Kadokawa tried once, long before Godzilla’s 2014 resurgence and coming off Gamera’s white-hot Heisei comeback. Toho, uninterested in seeing their guy lose, said no. Now, the times and money might be right.
Godzilla started the turn of the century strong with the Millennium series and arguably has never been more popular. The second decade of the 2000s saw the dawn of the MonsterVerse and the well-received Shin reboot of the G-Man.
Gamera was acquired by Kadokawa when the publisher, wanting to break into filmmaking, bought the foundering old-guard Japanese studio Daiei. In twenty years, they only made one feature with the flying fire-breathing turtle (Gamera The Brave, 2006), backsliding into his kid-friendly roots. They made a proof of concept short in 2015 but have sat on expanding it into a feature ever since.
Legendary can fix that. The easiest way is to tie Gamera to ancient civilizations like the other Titans. His Heisei trilogy already did, but took things a step further – establishing Gamera was created by a doomed Atlantis to battle the out-of-control Gaos.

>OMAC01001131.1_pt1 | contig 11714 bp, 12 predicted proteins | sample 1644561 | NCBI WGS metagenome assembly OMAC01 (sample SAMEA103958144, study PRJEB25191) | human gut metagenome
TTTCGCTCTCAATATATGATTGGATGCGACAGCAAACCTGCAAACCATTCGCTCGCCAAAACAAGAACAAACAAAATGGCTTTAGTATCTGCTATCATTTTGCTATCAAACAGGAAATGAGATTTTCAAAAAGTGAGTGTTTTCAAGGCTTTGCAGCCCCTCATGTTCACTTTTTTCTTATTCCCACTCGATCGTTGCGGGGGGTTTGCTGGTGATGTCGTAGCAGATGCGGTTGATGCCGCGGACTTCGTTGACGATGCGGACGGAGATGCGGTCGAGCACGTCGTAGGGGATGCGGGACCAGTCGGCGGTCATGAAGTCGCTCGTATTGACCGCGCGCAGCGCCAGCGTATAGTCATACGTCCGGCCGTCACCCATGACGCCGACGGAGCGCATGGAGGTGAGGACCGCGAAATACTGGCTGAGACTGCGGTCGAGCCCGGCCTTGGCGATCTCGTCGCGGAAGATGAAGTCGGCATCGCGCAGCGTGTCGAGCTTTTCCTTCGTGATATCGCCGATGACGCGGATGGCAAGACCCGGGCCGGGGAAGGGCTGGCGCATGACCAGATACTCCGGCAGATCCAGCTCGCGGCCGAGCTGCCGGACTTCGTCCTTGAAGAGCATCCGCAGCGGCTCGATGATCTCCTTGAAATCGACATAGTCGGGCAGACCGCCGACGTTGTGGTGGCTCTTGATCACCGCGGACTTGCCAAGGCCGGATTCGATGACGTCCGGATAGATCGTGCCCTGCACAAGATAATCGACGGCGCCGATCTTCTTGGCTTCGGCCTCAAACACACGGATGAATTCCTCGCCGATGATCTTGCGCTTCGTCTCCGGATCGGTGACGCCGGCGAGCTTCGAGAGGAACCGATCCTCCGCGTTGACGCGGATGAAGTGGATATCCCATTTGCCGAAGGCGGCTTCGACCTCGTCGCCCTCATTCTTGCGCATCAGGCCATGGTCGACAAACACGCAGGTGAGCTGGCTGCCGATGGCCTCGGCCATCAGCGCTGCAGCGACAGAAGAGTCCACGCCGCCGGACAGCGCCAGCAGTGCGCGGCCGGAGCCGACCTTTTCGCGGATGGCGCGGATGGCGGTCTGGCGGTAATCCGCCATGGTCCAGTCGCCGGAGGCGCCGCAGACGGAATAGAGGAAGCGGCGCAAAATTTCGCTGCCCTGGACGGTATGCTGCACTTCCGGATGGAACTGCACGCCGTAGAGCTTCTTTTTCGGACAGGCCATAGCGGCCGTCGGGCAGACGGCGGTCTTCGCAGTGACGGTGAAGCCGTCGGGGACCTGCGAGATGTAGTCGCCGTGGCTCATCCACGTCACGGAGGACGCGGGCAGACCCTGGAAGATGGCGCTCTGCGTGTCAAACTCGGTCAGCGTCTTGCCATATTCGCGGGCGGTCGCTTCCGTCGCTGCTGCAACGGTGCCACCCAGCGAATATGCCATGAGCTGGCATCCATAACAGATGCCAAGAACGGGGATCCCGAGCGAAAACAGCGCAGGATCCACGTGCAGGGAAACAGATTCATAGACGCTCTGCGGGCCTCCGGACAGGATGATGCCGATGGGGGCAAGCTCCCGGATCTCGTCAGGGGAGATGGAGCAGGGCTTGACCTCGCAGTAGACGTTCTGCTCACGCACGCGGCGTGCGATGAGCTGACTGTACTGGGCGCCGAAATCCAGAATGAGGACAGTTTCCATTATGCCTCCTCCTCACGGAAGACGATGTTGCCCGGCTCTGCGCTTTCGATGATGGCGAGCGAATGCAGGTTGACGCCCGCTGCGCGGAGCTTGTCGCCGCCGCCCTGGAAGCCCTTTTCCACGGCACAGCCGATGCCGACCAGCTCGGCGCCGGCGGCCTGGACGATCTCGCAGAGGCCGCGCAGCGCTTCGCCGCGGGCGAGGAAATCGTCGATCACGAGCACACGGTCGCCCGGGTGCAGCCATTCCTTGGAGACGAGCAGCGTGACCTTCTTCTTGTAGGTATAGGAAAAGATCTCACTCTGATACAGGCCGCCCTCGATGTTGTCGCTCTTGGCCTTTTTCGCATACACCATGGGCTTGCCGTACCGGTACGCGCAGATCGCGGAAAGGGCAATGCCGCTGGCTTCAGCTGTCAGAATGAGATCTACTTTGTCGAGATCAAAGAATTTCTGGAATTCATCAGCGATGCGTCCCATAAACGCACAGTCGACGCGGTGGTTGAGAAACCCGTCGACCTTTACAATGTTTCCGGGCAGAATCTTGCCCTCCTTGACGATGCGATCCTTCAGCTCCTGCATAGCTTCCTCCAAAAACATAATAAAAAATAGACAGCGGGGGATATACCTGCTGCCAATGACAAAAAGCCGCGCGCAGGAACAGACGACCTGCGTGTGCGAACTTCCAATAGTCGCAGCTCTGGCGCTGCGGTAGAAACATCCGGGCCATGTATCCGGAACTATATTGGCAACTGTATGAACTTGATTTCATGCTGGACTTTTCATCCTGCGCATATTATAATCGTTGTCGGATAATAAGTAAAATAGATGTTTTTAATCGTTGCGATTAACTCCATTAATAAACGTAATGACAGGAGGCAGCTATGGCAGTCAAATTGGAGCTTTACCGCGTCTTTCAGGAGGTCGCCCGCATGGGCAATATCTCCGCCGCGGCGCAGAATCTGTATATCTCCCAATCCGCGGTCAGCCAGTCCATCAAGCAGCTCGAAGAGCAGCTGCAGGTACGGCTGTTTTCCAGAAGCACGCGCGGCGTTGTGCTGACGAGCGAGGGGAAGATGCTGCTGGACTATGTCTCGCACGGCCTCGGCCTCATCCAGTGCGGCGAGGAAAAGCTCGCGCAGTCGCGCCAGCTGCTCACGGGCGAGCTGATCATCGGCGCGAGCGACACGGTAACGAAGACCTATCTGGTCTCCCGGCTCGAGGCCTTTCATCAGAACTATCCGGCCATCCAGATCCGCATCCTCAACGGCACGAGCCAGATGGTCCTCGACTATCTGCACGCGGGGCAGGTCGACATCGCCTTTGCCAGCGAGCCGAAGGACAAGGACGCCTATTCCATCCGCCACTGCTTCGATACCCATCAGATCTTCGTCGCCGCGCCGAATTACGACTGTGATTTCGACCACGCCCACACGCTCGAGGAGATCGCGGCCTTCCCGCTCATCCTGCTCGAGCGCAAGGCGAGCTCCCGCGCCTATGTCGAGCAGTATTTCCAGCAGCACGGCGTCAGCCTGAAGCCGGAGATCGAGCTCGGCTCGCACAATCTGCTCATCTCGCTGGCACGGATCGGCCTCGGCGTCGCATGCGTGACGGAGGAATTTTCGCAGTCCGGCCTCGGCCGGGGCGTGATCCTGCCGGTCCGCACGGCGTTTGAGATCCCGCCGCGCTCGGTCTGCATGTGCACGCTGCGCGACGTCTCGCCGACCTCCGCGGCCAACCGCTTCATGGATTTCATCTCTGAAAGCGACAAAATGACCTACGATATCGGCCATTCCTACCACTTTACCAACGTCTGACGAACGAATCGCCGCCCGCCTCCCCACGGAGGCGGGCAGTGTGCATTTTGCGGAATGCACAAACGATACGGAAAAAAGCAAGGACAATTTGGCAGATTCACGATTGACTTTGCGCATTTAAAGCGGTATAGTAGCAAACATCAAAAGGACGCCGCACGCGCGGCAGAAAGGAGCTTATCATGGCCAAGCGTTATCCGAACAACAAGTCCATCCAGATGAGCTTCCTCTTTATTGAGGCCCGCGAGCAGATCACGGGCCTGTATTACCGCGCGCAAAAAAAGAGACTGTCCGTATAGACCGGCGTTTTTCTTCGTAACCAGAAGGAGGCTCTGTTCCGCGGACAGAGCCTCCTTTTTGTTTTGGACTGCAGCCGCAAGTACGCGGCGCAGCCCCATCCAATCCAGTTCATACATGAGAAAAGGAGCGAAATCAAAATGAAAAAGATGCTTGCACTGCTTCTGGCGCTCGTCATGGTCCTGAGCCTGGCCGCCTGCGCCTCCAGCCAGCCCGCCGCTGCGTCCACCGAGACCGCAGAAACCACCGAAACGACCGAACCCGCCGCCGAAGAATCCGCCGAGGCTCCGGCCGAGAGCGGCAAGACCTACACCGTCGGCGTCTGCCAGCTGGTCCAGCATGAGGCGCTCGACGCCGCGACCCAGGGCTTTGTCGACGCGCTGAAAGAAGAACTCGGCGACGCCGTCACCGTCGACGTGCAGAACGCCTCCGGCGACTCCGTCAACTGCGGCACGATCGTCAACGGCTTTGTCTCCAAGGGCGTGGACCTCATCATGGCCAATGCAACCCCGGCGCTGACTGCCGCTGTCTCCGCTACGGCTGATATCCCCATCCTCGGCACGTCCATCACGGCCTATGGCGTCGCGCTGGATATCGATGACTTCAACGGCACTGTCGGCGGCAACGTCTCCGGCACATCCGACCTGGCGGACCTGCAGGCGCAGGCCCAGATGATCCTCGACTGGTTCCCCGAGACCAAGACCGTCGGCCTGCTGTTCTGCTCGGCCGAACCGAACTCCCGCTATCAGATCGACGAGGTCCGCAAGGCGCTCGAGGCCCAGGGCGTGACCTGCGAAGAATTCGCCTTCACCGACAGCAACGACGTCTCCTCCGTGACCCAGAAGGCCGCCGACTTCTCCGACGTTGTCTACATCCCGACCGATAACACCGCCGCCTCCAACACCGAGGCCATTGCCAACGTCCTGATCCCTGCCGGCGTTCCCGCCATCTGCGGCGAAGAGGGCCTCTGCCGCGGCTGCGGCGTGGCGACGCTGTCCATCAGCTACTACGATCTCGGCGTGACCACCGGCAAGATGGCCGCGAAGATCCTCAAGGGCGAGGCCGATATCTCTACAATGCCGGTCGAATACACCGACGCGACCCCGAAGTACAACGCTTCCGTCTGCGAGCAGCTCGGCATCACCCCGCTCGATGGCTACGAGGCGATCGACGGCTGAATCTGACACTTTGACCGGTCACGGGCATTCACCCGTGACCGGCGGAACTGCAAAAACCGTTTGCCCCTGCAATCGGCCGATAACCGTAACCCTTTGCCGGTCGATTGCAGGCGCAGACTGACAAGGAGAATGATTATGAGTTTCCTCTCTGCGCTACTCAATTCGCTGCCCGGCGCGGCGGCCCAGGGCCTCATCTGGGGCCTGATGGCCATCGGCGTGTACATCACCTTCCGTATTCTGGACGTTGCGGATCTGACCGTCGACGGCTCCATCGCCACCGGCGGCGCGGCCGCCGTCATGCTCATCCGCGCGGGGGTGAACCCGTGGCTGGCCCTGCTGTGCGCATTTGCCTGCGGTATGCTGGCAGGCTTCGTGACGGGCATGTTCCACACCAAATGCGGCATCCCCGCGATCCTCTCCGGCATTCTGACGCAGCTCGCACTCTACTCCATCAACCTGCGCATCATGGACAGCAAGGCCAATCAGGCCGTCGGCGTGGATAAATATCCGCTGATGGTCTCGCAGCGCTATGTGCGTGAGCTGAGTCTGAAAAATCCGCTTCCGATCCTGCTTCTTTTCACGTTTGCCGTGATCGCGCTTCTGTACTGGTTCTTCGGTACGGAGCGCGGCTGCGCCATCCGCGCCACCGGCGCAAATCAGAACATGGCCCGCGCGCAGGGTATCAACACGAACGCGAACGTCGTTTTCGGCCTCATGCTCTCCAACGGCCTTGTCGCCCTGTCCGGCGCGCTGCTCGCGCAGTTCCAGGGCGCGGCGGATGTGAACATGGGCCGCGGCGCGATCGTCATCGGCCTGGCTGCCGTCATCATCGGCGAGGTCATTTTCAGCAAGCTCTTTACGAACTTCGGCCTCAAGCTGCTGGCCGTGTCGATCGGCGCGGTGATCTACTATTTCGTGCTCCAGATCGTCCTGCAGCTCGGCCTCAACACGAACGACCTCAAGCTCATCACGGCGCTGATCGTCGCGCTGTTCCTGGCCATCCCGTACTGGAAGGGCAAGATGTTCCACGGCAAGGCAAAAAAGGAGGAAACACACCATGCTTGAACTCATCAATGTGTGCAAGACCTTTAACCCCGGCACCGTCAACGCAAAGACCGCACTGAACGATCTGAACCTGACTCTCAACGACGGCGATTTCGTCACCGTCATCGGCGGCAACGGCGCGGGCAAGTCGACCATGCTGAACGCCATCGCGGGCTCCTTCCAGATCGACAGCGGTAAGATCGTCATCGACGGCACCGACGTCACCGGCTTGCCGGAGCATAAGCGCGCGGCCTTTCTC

See? This writes itself. Bring on Gaos while you’re at it.
Our last pick, and a personal favorite, who’s been stuck on the sidelines since the 1970s and the end of the Showa Era, Titanosaurus karate-kicked the crap out of Godzilla way back in Terror of Mechagodzilla. It wasn’t his fault; he was under the mind control of some pesky aliens.
Normally, this somewhat forgotten cult-fave is a docile, sleeping dinosaur – with kung fu skills and the power to wipe out entire cities with a wave of his fan-shaped tail. Titanosaurus can generate hurricane-force winds much like Rodan but also stands on two legs and can swim in the ocean like Gojira.
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He can give the big guy a fight on his terms, though they might want to retool his origin. To fit in the MonsterVerse, Titanosaurus could be a bipedal relative of Rodan or the Warbat (to explain his fins and ability). Or they can make him the product of Ghidorah’s severed head regenerating into a new creature.
Whatever they do, it would be a fresh take. They’ll just have to drop that whole thing about him being peaceful.